SCOTUS: We're done with the census

Even while they are short one justice, the Supreme Court has been getting plenty of emergency requests to act on since returning to work. The latest of these involved a decision to halt the census count on October 31st. (Trick or treat?) In a ruling handed down last night, the Supremes overruled a lower court that allowed the process to drag on further and agreed with the government that we need to get things wrapped up by the end of the month. A number of media outlets have been playing the usual game of describing this as some sort of skullduggery engineered by Donald Trump, but that’s simply fake news. The people asking to finish up the process on schedule were actually the heads of the Census Bureau.

The Supreme Court on Tuesday granted the Trump administration’s request to stop the 2020 census from continuing through the end of October.

The administration had asked the nation’s highest court to suspend an order from a federal judge in California last month that allowed the once-a-decade head count of every US resident to continue until Oct. 31.

The Census Bureau argued that it wanted to halt the count so that it could begin crunching the numbers to meet a Dec. 31 deadline for turning in the results, used for deciding how many congressional seats each state gets.

The Bureau needs to get started on the job of crunching the numbers if they want to complete the task by the end of the year. That’s important for a couple of reasons. Having the numbers, no matter how accurate they might be (more on that in a moment), is not only required by the Constitution and federal law, but they’re needed to determine the allocation of representatives for the states and determine federal funding levels for the next budget.

The usual suspects are already up in arms, claiming that stopping early will result in an undercount of the poor, minorities and illegal immigrants. That may be so, but we should all acknowledge one of our government’s dirty little secrets. The census isn’t perfectly accurate and it’s never been perfectly accurate in the history of our country. The homeless are notoriously hard to count and illegal aliens frequently don’t want to give their personal information to anyone from the government for obvious reasons. Other people simply refuse to comply or may forget to do it, and we don’t have the resources to track every one of them down. Yes, there’s a law on the books making it illegal to not complete the census, but we’ve prosecuted only a handful of people for that in living memory.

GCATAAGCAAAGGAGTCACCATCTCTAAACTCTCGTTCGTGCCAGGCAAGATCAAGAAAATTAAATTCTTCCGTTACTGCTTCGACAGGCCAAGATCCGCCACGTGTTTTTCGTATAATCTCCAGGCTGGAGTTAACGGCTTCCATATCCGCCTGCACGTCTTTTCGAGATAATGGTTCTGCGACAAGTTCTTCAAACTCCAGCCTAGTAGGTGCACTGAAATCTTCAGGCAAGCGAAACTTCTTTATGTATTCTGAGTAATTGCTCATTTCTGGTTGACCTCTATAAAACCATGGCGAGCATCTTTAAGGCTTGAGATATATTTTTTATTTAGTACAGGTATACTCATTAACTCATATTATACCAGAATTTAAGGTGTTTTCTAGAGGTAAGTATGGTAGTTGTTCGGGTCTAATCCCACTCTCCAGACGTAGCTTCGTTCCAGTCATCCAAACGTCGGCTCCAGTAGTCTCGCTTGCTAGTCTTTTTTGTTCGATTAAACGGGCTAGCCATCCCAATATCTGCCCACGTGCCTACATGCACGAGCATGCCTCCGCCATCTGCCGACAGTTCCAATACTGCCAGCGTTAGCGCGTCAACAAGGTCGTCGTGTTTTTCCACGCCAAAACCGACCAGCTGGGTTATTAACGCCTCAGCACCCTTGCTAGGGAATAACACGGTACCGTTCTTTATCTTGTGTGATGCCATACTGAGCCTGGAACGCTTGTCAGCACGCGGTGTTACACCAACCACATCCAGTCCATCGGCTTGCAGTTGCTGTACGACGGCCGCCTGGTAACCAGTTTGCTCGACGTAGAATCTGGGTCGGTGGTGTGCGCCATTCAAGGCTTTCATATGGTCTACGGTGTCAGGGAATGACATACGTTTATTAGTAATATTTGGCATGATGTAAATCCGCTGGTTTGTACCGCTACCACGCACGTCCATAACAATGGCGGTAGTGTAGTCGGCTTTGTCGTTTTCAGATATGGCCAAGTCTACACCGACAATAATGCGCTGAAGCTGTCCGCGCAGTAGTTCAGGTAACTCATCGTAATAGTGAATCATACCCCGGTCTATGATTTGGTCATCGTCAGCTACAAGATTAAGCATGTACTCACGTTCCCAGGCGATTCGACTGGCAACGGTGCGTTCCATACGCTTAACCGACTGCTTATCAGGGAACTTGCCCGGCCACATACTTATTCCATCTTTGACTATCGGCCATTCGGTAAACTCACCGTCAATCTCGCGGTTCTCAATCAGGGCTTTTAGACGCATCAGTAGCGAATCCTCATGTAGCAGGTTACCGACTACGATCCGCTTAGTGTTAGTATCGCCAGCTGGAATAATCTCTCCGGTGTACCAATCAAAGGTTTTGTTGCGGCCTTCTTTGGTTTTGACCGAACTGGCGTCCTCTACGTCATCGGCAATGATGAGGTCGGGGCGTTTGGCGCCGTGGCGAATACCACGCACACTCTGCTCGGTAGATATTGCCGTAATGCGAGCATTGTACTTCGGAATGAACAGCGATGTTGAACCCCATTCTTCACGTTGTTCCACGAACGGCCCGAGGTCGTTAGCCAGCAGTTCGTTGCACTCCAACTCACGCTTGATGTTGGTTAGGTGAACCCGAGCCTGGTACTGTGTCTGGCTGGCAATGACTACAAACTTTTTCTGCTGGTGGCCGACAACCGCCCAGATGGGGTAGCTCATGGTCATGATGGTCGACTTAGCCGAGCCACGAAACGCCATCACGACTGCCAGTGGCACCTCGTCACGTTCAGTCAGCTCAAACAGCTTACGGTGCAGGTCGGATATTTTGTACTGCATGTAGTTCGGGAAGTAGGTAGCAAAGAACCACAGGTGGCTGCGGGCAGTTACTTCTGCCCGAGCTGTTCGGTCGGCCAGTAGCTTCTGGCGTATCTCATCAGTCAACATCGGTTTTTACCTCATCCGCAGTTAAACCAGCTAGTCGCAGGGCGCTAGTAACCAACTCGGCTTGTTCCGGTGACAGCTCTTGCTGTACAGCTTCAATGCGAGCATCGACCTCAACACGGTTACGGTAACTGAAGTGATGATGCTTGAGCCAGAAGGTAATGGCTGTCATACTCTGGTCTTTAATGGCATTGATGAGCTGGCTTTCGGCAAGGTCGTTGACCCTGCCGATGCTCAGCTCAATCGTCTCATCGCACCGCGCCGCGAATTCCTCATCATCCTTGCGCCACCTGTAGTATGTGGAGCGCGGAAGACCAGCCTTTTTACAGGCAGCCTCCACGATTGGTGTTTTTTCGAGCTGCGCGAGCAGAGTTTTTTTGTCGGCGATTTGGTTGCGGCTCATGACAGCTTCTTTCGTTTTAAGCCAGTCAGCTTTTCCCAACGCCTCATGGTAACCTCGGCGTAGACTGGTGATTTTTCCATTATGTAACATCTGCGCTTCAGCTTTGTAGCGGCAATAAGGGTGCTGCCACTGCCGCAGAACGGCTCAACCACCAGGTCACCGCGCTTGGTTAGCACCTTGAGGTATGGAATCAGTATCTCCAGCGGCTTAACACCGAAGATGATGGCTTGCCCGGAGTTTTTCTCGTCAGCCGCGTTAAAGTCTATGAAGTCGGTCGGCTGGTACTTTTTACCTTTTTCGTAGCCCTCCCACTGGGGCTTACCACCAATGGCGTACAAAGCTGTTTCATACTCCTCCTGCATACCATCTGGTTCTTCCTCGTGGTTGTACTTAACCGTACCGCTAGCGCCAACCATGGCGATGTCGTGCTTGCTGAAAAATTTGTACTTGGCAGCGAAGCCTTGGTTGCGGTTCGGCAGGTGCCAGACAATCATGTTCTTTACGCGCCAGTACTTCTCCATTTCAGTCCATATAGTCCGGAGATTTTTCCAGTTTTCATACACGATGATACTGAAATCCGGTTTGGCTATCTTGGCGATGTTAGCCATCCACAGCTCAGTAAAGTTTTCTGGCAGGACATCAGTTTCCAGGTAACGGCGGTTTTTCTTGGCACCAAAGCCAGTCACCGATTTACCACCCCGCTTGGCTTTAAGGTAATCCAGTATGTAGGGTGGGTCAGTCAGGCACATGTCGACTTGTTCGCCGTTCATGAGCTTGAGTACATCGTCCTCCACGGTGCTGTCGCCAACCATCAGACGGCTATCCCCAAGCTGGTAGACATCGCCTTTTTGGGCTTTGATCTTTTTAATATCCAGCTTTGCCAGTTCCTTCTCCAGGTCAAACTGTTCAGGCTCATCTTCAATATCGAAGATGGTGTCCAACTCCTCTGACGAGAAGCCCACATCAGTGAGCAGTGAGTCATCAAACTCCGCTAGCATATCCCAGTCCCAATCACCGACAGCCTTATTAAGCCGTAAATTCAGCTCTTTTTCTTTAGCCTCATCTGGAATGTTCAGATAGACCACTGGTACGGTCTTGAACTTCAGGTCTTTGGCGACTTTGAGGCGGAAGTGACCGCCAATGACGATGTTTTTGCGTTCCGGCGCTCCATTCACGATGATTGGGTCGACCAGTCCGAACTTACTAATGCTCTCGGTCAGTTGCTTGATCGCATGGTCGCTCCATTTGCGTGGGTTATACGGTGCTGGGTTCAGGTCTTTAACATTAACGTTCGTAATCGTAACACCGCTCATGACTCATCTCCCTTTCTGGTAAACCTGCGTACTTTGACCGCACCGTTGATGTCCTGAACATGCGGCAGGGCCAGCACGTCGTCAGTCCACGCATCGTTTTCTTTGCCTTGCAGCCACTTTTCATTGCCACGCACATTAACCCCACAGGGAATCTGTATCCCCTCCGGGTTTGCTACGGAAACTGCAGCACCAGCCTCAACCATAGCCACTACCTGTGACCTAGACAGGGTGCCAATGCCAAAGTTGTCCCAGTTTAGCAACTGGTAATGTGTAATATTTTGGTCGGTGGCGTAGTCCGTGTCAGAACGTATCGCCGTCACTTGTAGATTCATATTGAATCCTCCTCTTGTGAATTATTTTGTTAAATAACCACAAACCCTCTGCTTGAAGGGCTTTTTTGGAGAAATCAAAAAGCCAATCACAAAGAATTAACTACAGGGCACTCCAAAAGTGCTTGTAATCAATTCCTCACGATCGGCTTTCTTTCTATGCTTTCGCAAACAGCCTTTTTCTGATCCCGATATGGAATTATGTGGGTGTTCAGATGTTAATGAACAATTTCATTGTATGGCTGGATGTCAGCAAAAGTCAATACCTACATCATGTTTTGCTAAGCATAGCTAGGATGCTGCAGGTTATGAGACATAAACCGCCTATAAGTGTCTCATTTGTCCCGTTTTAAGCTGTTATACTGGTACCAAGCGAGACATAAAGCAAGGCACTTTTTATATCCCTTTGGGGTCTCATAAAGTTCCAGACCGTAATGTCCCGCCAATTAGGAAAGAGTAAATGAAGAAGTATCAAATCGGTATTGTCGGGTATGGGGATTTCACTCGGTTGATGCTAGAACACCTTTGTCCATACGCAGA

The Census Bureau is forced to tell everyone that they have a good count every ten years. If they don’t claim to have counted everyone we’re in violation of the Constitution. But that doesn’t mean we’re actually going to deliver a reliable product in the end. One Columbia University professor who oversaw the 2000 census told the New York Times recently that he “does not expect a census of the quality that the Census Bureau will even want to release the data.” Another government contractor working on the statistics for this year’s census described the current situation as being “truly, truly, hair-on-fire awful.”

But it’s not as if 2020 will be some sort of historical outlier. We know that the census has been more inaccurate than the government could ever admit in the past. We had one census where all of the records for the entire San Francisco region were lost in a fire. Did they go back and count everyone there again? Nope. The clock had already run out and the wheels of government needed to continue turning. So everyone simply looked the other way and got on with their business. That’s just how the process works.

So before you begin to panic, you should probably maintain a bit of perspective. The 2020 census won’t be perfect and it might not even be as accurate as the last few. But it will still be a generally good representation of how many people are in the country and where they live. When you’re talking about roughly 350 million people, you can miss by a fairly significant number and still come in under a reasonable margin of error.